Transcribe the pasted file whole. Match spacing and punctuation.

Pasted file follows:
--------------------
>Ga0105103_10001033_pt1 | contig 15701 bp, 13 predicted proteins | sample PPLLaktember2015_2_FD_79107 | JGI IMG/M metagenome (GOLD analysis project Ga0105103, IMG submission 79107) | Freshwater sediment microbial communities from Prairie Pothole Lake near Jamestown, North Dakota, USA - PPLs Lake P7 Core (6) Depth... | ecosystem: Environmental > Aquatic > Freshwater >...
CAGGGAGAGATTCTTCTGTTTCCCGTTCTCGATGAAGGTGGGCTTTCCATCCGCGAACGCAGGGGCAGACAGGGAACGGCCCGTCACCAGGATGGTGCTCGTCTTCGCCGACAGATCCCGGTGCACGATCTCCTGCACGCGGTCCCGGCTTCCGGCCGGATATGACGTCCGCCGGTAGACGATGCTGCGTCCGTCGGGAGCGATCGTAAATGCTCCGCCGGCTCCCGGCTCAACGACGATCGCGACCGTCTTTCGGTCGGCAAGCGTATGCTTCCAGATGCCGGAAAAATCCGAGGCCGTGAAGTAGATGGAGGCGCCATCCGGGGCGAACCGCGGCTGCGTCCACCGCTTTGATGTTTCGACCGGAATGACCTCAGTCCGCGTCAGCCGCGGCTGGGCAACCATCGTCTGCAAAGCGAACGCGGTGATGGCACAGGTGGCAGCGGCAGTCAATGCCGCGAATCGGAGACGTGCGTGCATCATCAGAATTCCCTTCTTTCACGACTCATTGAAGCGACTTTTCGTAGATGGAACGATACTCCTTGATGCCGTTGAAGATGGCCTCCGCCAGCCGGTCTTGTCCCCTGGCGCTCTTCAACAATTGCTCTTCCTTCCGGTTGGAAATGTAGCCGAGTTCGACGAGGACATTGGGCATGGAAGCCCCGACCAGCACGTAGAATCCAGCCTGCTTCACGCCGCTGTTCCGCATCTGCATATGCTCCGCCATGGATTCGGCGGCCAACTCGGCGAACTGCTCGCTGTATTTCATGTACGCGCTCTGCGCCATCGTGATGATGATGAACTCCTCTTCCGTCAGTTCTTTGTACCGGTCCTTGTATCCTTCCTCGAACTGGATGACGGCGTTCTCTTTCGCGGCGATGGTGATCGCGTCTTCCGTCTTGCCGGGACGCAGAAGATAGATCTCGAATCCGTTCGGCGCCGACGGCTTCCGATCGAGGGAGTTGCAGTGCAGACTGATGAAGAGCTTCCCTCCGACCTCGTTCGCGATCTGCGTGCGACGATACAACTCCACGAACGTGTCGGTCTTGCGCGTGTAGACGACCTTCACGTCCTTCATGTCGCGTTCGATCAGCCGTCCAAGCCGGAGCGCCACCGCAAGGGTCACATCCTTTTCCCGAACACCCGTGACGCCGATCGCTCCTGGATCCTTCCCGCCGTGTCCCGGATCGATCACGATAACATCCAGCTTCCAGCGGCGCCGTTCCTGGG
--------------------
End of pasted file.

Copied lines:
>Ga0105103_10001033_pt1 | contig 15701 bp, 13 predicted proteins | sample PPLLaktember2015_2_FD_79107 | JGI IMG/M metagenome (GOLD analysis project Ga0105103, IMG submission 79107) | Freshwater sediment microbial communities from Prairie Pothole Lake near Jamestown, North Dakota, USA - PPLs Lake P7 Core (6) Depth... | ecosystem: Environmental > Aquatic > Freshwater >...
CAGGGAGAGATTCTTCTGTTTCCCGTTCTCGATGAAGGTGGGCTTTCCATCCGCGAACGCAGGGGCAGACAGGGAACGGCCCGTCACCAGGATGGTGCTCGTCTTCGCCGACAGATCCCGGTGCACGATCTCCTGCACGCGGTCCCGGCTTCCGGCCGGATATGACGTCCGCCGGTAGACGATGCTGCGTCCGTCGGGAGCGATCGTAAATGCTCCGCCGGCTCCCGGCTCAACGACGATCGCGACCGTCTTTCGGTCGGCAAGCGTATGCTTCCAGATGCCGGAAAAATCCGAGGCCGTGAAGTAGATGGAGGCGCCATCCGGGGCGAACCGCGGCTGCGTCCACCGCTTTGATGTTTCGACCGGAATGACCTCAGTCCGCGTCAGCCGCGGCTGGGCAACCATCGTCTGCAAAGCGAACGCGGTGATGGCACAGGTGGCAGCGGCAGTCAATGCCGCGAATCGGAGACGTGCGTGCATCATCAGAATTCCCTTCTTTCACGACTCATTGAAGCGACTTTTCGTAGATGGAACGATACTCCTTGATGCCGTTGAAGATGGCCTCCGCCAGCCGGTCTTGTCCCCTGGCGCTCTTCAACAATTGCTCTTCCTTCCGGTTGGAAATGTAGCCGAGTTCGACGAGGACATTGGGCATGGAAGCCCCGACCAGCACGTAGAATCCAGCCTGCTTCACGCCGCTGTTCCGCATCTGCATATGCTCCGCCATGGATTCGGCGGCCAACTCGGCGAACTGCTCGCTGTATTTCATGTACGCGCTCTGCGCCATCGTGATGATGATGAACTCCTCTTCCGTCAGTTCTTTGTACCGGTCCTTGTATCCTTCCTCGAACTGGATGACGGCGTTCTCTTTCGCGGCGATGGTGATCGCGTCTTCCGTCTTGCCGGGACGCAGAAGATAGATCTCGAATCCGTTCGGCGCCGACGGCTTCCGATCGAGGGAGTTGCAGTGCAGACTGATGAAGAGCTTCCCTCCGACCTCGTTCGCGATCTGCGTGCGACGATACAACTCCACGAACGTGTCGGTCTTGCGCGTGTAGACGACCTTCACGTCCTTCATGTCGCGTTCGATCAGCCGTCCAAGCCGGAGCGCCACCGCAAGGGTCACATCCTTTTCCCGAACACCCGTGACGCCGATCGCTCCTGGATCCTTCCCGCCGTGTCCCGGATCGATCACGATAACATCCAGCTTCCAGCGGCGCCGTTCCTGGG